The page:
Today, the world remembers the life and times of Ken Saro-Wiwa who passed away on this day twenty years ago (November 10, 1995).
A writer, filmmaker and environmentalist, Ken Saro-Wiwa’s name has gone down in the history books as a man of valour and principle. As the voice of the Ogoni people, an ethnic minority in Rivers State, he championed the cause against environmental degradation of his homeland by multinational petroleum companies. He was also very vocal against the unjust acts of the military government at the time, leading to his unfortunate demise with other members of the Ogoni 9.
Born on October 10, 1941, Kenule “Ken” Beeson Saro-Wiwa was the son of Ogoni chieftain, Jimi Wiwa. As an excellent student, he graduated from the University of Ibadan with a degree in English and became a teaching assistant in the University of Lagos shortly after.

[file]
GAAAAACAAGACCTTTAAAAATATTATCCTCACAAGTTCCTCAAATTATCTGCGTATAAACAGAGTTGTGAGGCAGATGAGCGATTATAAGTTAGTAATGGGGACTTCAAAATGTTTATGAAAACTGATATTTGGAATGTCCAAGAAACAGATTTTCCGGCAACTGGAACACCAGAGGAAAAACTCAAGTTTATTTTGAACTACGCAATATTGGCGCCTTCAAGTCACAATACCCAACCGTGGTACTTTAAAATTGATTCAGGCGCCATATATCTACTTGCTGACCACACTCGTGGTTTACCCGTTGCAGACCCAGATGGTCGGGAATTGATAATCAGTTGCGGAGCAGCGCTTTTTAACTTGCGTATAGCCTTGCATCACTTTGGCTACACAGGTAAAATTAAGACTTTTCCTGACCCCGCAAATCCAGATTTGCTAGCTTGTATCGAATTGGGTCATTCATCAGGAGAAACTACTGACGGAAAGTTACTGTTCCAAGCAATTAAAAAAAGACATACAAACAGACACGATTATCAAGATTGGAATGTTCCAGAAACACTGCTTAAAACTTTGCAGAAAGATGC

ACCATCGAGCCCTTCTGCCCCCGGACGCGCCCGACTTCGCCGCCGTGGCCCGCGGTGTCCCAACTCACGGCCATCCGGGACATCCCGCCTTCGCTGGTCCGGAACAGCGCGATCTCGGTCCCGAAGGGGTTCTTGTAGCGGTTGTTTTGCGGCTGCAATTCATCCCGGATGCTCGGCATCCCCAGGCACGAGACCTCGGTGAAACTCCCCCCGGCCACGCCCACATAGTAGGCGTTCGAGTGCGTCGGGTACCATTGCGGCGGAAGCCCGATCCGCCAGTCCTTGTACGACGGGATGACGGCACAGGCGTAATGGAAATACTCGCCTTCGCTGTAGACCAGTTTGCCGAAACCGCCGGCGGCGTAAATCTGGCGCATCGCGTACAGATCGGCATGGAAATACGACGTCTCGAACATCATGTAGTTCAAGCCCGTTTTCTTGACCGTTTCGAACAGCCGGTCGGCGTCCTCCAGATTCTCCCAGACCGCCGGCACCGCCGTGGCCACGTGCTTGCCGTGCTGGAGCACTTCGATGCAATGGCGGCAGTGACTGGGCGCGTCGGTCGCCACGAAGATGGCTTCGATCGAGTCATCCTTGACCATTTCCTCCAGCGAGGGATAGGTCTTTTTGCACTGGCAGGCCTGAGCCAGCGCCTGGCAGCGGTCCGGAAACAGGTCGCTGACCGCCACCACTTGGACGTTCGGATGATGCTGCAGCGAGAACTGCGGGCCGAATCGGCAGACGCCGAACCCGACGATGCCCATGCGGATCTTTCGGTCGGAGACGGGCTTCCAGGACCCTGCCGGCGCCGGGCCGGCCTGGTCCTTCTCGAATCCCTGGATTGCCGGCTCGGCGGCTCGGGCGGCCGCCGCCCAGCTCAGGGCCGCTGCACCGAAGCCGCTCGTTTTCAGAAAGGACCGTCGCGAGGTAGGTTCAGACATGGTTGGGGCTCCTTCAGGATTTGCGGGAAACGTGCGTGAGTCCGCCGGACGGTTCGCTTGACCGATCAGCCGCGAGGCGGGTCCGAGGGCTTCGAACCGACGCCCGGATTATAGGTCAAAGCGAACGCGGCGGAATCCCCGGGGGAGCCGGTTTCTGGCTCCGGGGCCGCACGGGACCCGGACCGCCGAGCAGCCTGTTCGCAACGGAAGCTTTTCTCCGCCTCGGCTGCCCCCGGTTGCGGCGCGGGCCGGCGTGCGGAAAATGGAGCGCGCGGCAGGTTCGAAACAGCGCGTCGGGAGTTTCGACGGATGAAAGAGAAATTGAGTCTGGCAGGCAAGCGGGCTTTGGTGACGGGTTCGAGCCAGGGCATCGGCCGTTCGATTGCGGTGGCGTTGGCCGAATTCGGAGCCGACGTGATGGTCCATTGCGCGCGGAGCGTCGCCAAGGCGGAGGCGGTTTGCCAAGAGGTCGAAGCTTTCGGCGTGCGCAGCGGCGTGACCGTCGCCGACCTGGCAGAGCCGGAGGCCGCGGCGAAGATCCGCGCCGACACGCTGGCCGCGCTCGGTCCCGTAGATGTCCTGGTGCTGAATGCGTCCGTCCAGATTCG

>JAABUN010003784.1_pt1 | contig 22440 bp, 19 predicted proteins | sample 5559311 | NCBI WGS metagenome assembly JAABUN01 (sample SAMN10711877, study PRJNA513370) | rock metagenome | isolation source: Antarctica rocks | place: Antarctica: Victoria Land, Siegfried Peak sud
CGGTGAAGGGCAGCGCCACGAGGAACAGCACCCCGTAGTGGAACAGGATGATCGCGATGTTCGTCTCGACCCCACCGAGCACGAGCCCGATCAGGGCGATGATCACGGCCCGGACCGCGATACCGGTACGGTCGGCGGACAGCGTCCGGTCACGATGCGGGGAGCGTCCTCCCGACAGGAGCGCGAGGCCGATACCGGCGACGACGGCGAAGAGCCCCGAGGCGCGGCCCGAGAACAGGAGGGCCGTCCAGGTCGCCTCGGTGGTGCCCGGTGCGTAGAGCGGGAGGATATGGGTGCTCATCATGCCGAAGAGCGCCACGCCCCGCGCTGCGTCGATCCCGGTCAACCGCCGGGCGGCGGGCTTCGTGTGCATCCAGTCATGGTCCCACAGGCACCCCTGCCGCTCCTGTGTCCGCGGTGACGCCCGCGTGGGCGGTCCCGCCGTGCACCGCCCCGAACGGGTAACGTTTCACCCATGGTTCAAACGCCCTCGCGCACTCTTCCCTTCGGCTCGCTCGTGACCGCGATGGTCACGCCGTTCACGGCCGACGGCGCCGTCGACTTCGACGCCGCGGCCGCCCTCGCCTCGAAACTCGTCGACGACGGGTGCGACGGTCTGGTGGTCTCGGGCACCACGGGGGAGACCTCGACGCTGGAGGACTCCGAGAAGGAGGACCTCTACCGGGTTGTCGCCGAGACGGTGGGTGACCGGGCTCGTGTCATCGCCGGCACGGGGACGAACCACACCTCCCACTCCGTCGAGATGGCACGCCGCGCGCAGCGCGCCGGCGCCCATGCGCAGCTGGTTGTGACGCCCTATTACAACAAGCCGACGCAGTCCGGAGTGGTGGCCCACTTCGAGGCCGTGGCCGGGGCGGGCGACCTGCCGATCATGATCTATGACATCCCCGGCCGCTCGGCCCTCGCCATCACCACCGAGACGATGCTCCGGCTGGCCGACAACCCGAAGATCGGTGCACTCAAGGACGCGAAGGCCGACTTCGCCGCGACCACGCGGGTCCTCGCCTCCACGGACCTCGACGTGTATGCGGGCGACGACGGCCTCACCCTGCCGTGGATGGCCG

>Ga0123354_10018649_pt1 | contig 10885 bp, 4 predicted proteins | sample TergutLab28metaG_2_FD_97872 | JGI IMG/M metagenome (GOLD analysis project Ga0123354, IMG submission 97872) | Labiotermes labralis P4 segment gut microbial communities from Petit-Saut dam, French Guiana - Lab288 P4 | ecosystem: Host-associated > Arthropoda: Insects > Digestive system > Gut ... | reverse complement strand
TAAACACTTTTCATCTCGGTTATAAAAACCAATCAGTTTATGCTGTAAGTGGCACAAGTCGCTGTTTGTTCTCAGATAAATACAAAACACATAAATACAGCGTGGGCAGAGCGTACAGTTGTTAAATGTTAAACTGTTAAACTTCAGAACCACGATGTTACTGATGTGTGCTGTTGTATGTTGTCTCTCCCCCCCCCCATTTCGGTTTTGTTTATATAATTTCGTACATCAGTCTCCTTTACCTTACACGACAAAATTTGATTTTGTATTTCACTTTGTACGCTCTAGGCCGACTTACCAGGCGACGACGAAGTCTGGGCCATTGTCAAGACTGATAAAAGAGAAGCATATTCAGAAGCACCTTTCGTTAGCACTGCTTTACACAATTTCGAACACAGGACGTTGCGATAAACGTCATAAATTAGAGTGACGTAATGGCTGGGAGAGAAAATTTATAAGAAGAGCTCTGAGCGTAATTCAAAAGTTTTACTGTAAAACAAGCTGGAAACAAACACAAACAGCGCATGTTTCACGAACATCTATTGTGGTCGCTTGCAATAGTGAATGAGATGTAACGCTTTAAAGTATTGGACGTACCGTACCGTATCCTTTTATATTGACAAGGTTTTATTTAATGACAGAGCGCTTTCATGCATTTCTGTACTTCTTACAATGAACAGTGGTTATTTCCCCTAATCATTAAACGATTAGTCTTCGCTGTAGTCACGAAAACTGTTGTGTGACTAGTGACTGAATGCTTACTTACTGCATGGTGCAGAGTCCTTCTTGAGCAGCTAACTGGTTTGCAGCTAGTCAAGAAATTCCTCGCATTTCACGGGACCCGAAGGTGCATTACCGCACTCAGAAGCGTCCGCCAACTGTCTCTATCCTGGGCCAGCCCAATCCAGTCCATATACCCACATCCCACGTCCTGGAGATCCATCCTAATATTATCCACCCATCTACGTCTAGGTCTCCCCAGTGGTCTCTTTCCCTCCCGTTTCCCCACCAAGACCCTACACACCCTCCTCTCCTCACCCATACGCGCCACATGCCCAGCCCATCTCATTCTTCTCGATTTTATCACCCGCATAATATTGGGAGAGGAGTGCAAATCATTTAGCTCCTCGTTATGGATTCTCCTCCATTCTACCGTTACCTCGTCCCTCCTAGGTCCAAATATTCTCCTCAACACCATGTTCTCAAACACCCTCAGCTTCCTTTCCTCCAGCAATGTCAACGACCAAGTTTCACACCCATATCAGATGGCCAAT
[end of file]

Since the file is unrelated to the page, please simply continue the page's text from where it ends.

Saro-Wiwa eventually returned to serve his homeland as the Civilian Administrator for Bonny, Rivers and the state’s Regional Commissioner for Education after the Nigerian Civil War, during which he was a strong supporter of the Biafran movement.
In the early 1990s, he became a primary champion for the rights of the Ogoni people, becoming a founding member of the Movement for the Survival of the Ogoni People (MOSOP). The group is well-known for pushing forward the Ogoni Bill of Rights which dictated their demands including increased autonomy for the Ogoni people and a fairer share of the proceeds of oil extraction. In 1993, the movement also spearheaded a march of approximately 300,000 Ogoni people through four Ogoni urban centres. This captured significant international attention, highlighting the tribe’s plight at the time.
We salute a fallen Nigerian soldier whose efforts and legacy will always remain in our hearts.